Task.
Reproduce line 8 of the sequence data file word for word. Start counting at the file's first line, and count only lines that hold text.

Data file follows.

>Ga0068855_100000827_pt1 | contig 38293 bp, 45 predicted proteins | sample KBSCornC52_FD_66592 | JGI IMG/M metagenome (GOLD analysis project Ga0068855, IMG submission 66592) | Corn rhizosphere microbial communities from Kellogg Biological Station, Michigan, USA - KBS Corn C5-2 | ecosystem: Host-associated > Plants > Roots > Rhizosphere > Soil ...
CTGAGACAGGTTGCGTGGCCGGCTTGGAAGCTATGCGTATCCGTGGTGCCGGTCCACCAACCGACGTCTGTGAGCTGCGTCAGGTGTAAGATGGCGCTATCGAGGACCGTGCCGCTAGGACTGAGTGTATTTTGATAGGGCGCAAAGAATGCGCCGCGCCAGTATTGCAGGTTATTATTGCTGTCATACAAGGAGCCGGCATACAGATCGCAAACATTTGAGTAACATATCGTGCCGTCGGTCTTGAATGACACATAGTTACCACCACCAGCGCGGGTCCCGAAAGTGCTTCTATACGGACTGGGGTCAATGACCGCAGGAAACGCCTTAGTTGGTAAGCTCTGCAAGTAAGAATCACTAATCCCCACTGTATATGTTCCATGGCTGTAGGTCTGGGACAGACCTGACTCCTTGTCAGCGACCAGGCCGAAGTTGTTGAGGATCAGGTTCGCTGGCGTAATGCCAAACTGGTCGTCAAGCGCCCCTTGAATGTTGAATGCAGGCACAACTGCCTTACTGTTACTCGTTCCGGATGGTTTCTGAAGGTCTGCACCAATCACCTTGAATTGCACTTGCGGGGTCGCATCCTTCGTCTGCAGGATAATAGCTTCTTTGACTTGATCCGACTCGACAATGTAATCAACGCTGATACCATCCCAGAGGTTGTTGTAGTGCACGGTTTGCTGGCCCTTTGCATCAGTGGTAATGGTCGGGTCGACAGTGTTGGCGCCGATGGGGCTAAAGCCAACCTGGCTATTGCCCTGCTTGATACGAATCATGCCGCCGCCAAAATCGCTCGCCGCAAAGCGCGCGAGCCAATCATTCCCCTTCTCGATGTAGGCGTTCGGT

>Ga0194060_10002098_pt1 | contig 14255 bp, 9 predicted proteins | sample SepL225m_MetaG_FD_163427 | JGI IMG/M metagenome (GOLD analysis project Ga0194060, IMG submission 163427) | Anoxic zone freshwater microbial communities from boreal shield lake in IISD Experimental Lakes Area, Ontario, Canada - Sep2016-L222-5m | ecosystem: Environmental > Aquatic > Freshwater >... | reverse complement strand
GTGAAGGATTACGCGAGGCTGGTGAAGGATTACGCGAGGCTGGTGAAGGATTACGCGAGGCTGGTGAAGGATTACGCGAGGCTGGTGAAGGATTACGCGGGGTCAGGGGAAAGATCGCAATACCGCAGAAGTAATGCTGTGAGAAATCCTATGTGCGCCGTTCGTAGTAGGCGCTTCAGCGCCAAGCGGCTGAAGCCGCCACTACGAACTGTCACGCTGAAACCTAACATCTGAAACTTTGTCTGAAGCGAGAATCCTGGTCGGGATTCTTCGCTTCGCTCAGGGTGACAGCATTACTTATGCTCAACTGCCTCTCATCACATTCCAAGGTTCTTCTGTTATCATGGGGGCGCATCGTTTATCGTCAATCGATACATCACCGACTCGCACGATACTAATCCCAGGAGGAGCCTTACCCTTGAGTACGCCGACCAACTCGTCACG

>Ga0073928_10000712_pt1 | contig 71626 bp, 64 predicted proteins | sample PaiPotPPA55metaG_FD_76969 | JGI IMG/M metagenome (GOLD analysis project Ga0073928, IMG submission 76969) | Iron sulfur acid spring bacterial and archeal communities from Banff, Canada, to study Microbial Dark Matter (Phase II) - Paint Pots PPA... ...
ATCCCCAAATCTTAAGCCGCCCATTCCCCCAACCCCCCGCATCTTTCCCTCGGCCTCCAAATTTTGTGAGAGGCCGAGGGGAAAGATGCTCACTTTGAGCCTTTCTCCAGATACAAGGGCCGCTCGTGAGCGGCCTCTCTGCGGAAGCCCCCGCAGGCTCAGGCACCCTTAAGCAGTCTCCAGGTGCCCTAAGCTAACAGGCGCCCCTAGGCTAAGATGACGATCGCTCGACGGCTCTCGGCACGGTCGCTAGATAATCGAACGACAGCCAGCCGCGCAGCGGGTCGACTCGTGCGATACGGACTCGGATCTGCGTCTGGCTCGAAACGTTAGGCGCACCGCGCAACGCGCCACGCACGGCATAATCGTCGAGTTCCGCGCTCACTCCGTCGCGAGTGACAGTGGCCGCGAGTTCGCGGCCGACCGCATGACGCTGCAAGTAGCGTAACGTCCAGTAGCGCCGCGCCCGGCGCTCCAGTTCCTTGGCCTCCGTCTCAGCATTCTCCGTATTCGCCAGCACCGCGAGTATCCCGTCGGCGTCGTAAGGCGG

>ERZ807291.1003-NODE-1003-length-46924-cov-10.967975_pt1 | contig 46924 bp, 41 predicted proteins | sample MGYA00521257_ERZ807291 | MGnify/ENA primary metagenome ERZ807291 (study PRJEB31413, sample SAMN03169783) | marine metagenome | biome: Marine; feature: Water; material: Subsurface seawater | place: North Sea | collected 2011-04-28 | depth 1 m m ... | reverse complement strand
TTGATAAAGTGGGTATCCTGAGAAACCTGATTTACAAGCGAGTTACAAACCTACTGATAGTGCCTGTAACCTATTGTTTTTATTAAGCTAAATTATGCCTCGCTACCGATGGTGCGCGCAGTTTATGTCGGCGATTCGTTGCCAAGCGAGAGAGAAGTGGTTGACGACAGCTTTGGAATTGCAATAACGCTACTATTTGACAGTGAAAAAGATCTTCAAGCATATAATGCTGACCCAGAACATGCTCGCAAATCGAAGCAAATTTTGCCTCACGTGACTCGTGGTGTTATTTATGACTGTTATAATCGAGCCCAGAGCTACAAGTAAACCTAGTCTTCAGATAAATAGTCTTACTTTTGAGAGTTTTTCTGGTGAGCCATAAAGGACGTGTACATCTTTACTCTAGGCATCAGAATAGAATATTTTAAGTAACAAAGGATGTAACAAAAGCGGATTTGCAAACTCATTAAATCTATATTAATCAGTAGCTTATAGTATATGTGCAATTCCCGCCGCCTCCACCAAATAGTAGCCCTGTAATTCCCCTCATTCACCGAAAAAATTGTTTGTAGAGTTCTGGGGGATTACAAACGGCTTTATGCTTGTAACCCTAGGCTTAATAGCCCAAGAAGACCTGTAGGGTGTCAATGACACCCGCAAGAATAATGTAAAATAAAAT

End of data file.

TTGATAAAGTGGGTATCCTGAGAAACCTGATTTACAAGCGAGTTACAAACCTACTGATAGTGCCTGTAACCTATTGTTTTTATTAAGCTAAATTATGCCTCGCTACCGATGGTGCGCGCAGTTTATGTCGGCGATTCGTTGCCAAGCGAGAGAGAAGTGGTTGACGACAGCTTTGGAATTGCAATAACGCTACTATTTGACAGTGAAAAAGATCTTCAAGCATATAATGCTGACCCAGAACATGCTCGCAAATCGAAGCAAATTTTGCCTCACGTGACTCGTGGTGTTATTTATGACTGTTATAATCGAGCCCAGAGCTACAAGTAAACCTAGTCTTCAGATAAATAGTCTTACTTTTGAGAGTTTTTCTGGTGAGCCATAAAGGACGTGTACATCTTTACTCTAGGCATCAGAATAGAATATTTTAAGTAACAAAGGATGTAACAAAAGCGGATTTGCAAACTCATTAAATCTATATTAATCAGTAGCTTATAGTATATGTGCAATTCCCGCCGCCTCCACCAAATAGTAGCCCTGTAATTCCCCTCATTCACCGAAAAAATTGTTTGTAGAGTTCTGGGGGATTACAAACGGCTTTATGCTTGTAACCCTAGGCTTAATAGCCCAAGAAGACCTGTAGGGTGTCAATGACACCCGCAAGAATAATGTAAAATAAAAT